As a government, which took over power on a mantra of doing things differently for collective public good, one is still trying to track the Medium Term Expenditure Framework (MTEF) shadows for 2016 budget, believing strongly, any Fiscal Strategy Paper (FSP) for 2016 budget shall evolve within the fiscal architecture of existing law. If the 2016 budget is forwarded to the National Assembly any moment from now as expected, there are indications, such would be in flagrant disregard to Section 13 (2) (a) of the FRA, which is a window provided by law for consultations of citizens, including the civil society and the media. Discussions within a section of the civil society, even last week, have not showed signs the processes are well blended towards the budget 2016. However, it is not late for the government to do the right thing. These are all evolving indicators that Nigerians would use to benchmark the Buhari’s government. For now, this law has partially been complied with, though not substantially, as it concerns the budget and the citizenry.
We hear the government wants to finance budget 2016 with a total of N8 trillion, but we are not told, where the funding will come from, knowing that oil revenues have whittled considerably?
Lack of communication,, insufficient communication could cause a populist government to lose enormous goodwill. The government at the centre must guide against this, since Nigerians are becoming more politically sophisticated each passing day. Instinctively, part of the information that is flying out there, concerning how the government want to fund the 2016 budget, is that, the over N1trillion of MTN’s penalty, artificial disruption to fuel supply, preparatory to final removal of subsidy are said to be avenues to free money for the government to pay N5,000 to unemployment benefits. We are told there could be a possible bullying of millions of Nigerians to stifle them to part with taxes, maneuvering PPPs, among others, are peddled as avenues to raise money for the 2016 budget… Lack of adequate and effective communication has created the space for these rumoured communication.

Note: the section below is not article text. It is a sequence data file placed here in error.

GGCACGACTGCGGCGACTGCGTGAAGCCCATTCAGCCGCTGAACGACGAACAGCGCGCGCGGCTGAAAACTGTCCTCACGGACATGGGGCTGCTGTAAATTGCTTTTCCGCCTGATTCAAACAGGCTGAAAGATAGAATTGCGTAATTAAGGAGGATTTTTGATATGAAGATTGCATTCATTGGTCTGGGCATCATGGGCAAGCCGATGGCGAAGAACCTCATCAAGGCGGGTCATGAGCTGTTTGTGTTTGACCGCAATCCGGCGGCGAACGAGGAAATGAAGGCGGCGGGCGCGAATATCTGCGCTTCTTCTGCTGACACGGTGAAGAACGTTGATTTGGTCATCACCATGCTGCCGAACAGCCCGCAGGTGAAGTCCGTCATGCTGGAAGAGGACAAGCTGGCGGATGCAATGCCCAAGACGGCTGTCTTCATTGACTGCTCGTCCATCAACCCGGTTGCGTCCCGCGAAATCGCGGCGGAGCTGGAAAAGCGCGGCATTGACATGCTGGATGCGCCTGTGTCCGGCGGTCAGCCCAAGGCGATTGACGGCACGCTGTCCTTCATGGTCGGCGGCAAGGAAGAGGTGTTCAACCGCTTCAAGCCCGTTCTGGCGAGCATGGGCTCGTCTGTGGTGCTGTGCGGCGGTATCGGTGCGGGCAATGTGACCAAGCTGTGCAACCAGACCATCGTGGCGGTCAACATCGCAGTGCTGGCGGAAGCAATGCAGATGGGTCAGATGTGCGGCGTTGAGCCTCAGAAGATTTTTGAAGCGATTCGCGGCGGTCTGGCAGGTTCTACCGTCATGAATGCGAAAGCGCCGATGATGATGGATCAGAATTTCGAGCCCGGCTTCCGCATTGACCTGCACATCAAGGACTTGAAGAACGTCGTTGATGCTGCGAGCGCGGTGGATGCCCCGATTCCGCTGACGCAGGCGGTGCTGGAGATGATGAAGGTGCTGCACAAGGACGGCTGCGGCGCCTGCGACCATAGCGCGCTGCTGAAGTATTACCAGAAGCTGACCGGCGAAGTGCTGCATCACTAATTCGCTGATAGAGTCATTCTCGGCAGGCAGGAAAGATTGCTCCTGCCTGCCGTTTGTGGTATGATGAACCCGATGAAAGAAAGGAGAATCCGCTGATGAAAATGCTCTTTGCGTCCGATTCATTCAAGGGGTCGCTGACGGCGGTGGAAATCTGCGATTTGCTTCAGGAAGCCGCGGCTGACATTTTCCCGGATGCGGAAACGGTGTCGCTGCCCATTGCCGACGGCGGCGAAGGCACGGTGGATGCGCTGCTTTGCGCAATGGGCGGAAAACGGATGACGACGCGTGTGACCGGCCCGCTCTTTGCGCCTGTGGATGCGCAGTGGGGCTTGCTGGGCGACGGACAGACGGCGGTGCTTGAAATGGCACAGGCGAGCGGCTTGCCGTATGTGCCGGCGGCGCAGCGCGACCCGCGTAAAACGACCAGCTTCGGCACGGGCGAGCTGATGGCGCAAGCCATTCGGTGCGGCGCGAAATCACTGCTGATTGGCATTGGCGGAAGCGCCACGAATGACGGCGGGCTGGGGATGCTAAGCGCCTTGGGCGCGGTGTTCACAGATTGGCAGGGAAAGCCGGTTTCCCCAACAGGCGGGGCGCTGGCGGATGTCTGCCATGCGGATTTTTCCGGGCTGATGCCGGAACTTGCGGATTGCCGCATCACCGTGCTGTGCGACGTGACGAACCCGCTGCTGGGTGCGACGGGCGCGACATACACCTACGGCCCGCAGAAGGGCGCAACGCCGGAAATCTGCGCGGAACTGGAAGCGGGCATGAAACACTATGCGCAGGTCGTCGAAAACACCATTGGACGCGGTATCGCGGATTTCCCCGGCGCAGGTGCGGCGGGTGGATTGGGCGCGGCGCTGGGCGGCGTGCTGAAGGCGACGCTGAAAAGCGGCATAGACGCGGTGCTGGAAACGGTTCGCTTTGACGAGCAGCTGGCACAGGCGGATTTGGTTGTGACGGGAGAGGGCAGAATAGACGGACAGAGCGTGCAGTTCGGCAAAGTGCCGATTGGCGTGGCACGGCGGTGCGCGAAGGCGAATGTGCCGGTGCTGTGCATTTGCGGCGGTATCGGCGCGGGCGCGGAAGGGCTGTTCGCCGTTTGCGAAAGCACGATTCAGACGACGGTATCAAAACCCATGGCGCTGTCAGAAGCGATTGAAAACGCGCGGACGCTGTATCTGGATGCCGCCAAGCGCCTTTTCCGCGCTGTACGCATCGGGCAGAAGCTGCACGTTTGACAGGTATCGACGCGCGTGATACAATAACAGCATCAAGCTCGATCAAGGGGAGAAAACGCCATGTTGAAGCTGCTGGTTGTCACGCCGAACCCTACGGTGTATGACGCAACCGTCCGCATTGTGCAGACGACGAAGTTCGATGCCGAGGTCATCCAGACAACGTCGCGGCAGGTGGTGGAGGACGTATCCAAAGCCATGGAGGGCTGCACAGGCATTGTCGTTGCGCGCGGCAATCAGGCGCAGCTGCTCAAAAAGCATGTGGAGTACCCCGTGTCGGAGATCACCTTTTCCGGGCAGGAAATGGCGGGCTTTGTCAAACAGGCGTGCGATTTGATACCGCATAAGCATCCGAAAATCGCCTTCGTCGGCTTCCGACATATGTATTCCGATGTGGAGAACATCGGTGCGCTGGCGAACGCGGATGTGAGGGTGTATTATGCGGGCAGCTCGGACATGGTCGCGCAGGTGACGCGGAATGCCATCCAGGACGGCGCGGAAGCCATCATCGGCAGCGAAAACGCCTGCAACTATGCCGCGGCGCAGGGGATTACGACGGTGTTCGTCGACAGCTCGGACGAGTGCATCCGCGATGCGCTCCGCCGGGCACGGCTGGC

I think there are avenues, which the government can generate enough funds to fire up the budget, effectively from 2017, within an all-inclusive strategic plan. Part of it is trimming down frivolous overheads, marrying all agencies’ personnel into GIFMIS, bridging enveloping system with zero budget mechanism, through cost-spot templates on projects with huge capital outlays, narrow expenditure LIs and PPPs, including, ongoing reforms within the Customs Service and several other agencies generating billions, but using same as slush funds, even while same agencies are still drawing funds from the federal budget, etc.